The Resilience Advantage (Part 1)

So I am working on a series of stress resilience presentations for a Fortune 500 company and we are rolling out the series tomorrow. The idea behind resilience is that trying to manage stress as most individuals try to do is a complete impossibility. It’s like saying I’m going to try to manage the weather!

Resilience allows you to shape your behavior in three critical ways:

  1. How you navigate through the stress in real time. We all know the feeling of dealing with a stressful situation in the moment. We feel overwhelmed, pressured, tightness in our shoulders. Foundational resilience strategies such as breathing are the single best way to gain a bit more control in the midst of the event.
  2. Being able to bounce-back is pretty important and is all about healing from stress whether it is a big stressor like life threatening illnesses or getting into a car accident or just misplacing your keys and then running late. The body needs some recovery time and will do pretty well if you just take a few minutes to recover. That can mean going for a quick walk, talking to a friend or doing that favorite recess activity…putting your head down on your desk for a few minutes.
  3. Building immunity from future stress events is all about learning from our experiences whether they are accidental or purposeful. If you are a parent of more than one child you know that you learned a lot from that first kid that helped you deal with the second one a bit more gracefully, knowledgeably, and with less stress. Building immunity on purpose could mean picking up a new project at work or deciding to take on a new fitness program that will challenge your body but help you get stronger.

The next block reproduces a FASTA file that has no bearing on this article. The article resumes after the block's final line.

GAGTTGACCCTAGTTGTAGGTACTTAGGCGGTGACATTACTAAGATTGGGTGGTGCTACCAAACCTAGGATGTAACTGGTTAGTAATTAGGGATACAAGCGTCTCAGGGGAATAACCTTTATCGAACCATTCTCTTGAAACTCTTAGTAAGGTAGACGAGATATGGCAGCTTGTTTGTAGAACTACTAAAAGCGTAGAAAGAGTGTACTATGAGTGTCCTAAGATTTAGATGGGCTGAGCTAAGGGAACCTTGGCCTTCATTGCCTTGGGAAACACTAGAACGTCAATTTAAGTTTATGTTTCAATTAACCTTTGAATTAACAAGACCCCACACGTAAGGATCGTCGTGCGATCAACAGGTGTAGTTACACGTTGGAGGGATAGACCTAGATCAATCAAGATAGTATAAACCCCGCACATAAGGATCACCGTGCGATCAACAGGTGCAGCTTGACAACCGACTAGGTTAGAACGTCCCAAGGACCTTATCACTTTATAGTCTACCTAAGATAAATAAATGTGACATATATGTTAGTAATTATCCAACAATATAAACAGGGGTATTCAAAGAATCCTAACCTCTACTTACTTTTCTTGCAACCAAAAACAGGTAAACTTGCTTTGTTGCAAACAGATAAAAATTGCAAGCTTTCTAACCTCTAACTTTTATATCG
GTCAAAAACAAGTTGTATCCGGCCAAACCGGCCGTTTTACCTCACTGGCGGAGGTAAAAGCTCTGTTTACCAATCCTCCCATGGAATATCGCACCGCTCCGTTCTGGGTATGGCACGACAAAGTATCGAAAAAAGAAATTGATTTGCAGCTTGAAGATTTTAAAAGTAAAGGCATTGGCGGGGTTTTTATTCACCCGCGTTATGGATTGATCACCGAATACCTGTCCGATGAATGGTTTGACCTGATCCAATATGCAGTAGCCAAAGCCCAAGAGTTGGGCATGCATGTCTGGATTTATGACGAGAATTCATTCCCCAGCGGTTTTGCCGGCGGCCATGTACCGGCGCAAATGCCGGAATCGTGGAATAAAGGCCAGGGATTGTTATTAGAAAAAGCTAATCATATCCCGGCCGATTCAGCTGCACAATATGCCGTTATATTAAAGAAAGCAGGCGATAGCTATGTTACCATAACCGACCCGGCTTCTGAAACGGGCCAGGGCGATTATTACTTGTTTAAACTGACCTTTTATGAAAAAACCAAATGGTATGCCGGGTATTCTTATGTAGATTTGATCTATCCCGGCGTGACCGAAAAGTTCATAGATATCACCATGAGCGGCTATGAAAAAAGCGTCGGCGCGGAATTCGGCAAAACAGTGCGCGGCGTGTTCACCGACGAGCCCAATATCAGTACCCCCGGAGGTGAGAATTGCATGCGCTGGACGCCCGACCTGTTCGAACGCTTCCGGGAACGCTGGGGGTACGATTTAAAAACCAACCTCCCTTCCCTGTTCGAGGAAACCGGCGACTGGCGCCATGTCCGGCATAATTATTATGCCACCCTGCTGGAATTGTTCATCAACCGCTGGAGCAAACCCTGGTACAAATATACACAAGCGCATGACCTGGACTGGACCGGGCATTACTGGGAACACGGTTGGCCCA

Stress resilience is not just for individuals either; its also for organizations. Most every company is challenged today in gaining its balance from the economic crisis and while reports from Wall Street are showing positive signs for the near future, the truth is that companies still lack confidence and that employees are double time to make that success happen. And that kind of pace is probably unsustainable. Finding new and innovative ways to create efficiencies, improving how you work with your team and help break down silos with other teams are just a few ways that companies can be more resilient with the result being a less stressed workforce from top to bottom.

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